I confess to getting lost on occasion as I read López-Colomé's poetry, to following the momentum of a phrase or line and finding myself veering right off the poem as it continues on its tightly drawn path. Suddenly I am, á la Bugs Bunny, reading in the mid-air of the margin. This occurred, for example, when I read this passage from "Los cachorros":

Nubarrones, runas echadas,
este verano sólido,
padre paciente, manantial
de lo que viene ocurriendo
para seguir pasando,
esqueleto del magnífico
lugar común.
Este lugar.

[Storm clouds, thrown runes
this solid summer,
patient father, fountainhead
of what comes on, continuing
what has been,
skeleton of the magnificent
This place.

(from "The Cubs")]

The intelligence of Gander's reading provided me with assistance in navigating this somewhat tricky passage. A good translator is first and foremost a very careful, thoughtful reader. I find myself frequently grateful to Gander for two conversations as I read his translations--the conversation between him and me, and the earlier conversation he held with López-Colomé's poems. It is not that he explains what I don't understand or that he shows me the way through the complex movement of her language and thought (two hallmarks of poor translations), but that his English versions are living, breathing texts in dialogue with the original Spanish texts. His phrase "fountainhead/of what comes on, continuing/what has been" is not only an English version of the Spanish, it is an insightful reading and creative rendering of it. One of those insights is that while one could translate "para seguir pasando" as "to continue happening", one doesn't have to because "continue" contains all the indication of the present that we need, and what is implied-and what he successfully brings out-is that it is the past that continues happening in the present. This is just a detail within this stanza, but I bring it up to illustrate the level on which I find Gander conversing with, questioning, and exploring López-Colomé's poetry.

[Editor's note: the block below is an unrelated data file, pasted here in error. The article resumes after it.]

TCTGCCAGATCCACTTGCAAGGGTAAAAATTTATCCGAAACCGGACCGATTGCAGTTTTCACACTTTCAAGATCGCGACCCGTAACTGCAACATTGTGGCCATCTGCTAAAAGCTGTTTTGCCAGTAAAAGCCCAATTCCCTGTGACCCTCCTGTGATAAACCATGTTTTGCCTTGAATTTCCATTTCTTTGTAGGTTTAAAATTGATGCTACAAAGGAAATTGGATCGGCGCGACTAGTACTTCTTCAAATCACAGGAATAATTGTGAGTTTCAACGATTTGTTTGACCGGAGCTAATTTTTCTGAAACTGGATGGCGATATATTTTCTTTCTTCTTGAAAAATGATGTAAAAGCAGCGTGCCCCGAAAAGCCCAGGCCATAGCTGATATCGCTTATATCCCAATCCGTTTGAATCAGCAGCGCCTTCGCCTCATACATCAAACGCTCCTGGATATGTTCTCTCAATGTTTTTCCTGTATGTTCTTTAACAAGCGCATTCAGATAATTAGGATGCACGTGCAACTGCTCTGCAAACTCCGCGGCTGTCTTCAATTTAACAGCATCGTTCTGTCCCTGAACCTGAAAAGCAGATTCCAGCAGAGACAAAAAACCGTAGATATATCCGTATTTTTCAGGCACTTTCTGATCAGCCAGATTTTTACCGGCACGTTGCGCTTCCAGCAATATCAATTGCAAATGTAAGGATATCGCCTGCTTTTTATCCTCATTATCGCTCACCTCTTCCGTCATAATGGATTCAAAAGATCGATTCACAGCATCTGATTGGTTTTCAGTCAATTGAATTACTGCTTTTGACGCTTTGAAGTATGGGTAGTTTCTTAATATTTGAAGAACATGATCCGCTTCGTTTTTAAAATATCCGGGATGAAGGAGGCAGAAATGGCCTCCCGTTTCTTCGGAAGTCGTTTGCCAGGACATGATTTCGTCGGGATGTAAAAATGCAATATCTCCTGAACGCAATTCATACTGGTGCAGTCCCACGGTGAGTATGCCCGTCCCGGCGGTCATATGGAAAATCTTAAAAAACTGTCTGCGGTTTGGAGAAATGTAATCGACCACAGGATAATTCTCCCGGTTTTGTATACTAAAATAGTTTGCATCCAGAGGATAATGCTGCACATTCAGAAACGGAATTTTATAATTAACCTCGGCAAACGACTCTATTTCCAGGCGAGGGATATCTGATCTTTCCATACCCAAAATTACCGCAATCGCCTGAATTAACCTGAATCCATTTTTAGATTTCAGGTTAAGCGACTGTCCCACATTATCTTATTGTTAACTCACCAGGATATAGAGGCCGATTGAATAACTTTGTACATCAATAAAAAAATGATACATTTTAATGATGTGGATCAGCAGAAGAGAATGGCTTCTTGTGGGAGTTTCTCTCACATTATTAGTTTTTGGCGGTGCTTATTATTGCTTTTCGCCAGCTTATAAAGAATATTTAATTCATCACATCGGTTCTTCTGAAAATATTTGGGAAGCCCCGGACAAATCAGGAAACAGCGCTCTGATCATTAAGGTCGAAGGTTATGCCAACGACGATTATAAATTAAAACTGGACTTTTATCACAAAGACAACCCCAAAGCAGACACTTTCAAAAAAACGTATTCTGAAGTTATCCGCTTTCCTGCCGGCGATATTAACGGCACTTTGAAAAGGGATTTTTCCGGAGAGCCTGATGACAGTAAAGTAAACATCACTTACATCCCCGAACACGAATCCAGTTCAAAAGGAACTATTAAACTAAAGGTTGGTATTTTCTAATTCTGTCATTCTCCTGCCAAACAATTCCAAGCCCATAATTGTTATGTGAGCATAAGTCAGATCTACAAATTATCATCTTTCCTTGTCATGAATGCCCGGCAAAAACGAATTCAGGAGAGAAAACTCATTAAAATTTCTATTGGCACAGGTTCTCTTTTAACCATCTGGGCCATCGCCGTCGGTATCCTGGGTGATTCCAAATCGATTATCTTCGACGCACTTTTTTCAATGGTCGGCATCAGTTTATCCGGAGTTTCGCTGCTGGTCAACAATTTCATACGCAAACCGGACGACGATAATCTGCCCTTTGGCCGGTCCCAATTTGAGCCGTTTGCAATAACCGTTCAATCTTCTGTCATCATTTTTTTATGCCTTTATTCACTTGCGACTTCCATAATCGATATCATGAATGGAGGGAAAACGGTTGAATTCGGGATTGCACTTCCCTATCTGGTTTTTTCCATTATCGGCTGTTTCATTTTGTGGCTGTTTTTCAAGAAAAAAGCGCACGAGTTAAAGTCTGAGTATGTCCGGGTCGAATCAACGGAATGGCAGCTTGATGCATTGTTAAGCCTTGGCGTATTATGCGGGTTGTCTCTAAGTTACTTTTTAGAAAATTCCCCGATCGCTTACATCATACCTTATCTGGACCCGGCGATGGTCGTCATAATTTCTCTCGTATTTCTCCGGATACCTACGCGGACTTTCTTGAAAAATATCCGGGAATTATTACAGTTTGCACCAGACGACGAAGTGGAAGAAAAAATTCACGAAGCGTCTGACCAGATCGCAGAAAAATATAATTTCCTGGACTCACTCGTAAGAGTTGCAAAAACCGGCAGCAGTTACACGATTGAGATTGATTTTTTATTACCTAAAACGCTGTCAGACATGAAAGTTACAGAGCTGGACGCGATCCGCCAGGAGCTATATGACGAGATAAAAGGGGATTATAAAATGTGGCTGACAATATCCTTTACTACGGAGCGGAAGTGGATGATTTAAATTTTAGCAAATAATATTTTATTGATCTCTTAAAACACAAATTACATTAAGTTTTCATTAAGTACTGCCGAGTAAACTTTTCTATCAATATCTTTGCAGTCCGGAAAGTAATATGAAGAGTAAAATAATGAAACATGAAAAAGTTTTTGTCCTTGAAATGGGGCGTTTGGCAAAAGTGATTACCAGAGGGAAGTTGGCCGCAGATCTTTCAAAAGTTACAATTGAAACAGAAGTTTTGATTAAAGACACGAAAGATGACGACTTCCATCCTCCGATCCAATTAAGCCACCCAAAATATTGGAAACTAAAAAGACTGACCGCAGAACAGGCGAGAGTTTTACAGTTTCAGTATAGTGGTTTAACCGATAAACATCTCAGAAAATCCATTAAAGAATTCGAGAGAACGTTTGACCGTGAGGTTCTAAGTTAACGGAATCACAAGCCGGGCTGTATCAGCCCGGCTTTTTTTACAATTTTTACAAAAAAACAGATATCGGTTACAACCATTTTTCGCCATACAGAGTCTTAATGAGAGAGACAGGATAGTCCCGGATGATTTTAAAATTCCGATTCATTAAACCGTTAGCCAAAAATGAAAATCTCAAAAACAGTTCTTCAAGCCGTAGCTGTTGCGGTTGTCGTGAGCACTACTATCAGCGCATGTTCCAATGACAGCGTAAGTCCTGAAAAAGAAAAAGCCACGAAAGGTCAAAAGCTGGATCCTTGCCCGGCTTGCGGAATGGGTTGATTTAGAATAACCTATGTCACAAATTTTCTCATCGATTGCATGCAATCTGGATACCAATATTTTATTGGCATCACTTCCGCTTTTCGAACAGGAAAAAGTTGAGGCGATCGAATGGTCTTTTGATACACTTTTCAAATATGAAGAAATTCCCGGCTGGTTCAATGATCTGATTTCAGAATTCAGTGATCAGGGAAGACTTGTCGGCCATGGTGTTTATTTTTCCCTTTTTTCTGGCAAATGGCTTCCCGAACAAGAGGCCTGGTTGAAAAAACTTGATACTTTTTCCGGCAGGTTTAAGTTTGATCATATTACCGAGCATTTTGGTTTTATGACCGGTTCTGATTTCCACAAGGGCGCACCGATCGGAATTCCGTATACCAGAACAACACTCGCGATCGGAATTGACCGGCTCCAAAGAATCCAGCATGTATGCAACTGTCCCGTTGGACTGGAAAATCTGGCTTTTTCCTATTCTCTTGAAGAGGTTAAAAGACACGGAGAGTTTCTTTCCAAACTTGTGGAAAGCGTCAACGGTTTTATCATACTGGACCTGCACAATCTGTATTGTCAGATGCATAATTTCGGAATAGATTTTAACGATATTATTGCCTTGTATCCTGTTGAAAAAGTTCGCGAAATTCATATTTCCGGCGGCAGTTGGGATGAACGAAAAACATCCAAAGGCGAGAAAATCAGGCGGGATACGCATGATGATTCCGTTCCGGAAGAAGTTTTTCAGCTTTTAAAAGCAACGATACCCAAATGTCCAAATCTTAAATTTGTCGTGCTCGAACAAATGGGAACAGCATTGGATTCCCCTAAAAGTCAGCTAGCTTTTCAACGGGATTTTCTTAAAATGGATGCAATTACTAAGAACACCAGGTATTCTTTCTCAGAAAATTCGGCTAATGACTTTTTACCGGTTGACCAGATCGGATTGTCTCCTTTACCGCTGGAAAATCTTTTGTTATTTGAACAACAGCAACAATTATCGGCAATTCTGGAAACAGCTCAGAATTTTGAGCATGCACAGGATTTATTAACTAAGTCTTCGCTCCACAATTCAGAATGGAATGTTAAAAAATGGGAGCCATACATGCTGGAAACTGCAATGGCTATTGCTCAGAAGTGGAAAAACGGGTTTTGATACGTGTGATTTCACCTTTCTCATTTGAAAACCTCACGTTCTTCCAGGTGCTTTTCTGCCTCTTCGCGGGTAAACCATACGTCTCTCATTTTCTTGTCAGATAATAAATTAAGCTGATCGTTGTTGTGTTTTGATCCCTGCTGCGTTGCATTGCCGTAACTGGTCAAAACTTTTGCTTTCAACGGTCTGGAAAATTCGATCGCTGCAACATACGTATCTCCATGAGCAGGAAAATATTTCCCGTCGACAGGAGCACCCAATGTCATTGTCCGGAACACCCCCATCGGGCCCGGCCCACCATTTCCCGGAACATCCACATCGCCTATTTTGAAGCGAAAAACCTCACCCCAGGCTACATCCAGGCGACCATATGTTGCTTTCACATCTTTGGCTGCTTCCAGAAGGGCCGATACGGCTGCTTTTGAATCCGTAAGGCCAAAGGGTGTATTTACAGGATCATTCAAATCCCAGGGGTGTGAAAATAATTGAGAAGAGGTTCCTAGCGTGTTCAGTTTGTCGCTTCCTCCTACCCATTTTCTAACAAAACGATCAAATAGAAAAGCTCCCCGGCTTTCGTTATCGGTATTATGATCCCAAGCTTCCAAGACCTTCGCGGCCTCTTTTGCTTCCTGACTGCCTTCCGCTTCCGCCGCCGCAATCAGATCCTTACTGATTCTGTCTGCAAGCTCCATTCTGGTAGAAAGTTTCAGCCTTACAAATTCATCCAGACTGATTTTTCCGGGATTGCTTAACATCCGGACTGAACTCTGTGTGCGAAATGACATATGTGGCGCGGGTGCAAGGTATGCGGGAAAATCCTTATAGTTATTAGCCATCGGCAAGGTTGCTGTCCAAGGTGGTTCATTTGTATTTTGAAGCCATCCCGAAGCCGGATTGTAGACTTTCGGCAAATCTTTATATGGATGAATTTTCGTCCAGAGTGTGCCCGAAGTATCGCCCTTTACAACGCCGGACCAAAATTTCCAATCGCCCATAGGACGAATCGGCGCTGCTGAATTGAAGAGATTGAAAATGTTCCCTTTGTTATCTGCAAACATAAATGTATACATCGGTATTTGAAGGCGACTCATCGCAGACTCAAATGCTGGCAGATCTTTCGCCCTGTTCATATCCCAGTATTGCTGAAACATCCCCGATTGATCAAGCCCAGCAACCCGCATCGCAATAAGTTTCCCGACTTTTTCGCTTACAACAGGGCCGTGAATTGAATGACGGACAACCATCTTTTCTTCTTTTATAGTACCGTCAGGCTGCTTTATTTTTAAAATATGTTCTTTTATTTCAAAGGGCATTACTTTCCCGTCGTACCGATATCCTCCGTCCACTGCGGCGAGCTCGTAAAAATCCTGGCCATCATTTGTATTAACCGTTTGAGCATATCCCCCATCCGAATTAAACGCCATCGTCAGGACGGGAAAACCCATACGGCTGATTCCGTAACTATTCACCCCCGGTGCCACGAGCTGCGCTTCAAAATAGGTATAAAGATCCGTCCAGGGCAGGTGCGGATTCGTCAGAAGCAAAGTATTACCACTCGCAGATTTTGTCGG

As a good translator must, he holds this conversation at the level of sounds as well. The resonance of n's, u's, and r's in the first line of this passage appears in English as o's, r's, n's, and m's. The two p's of "padre paciente" in the poem's third line become the two f's of "father, fountainhead"-"fountainhead" doing double duty here, being far superior and more evocative than any of the alternatives I can think of. And Gander's use of "commonplace" for "lugar común" is obvious as one reads the stanza, but equally important is that the word precisely reproduces the nested repetition and wordplay of the same lines in the Spanish.In the end, however, the success of this translation lies in the way it flows from "Storm" right down to "place." Gander's choice of sounds and words all serve to create a poetic movement equivalent to that of the original Spanish.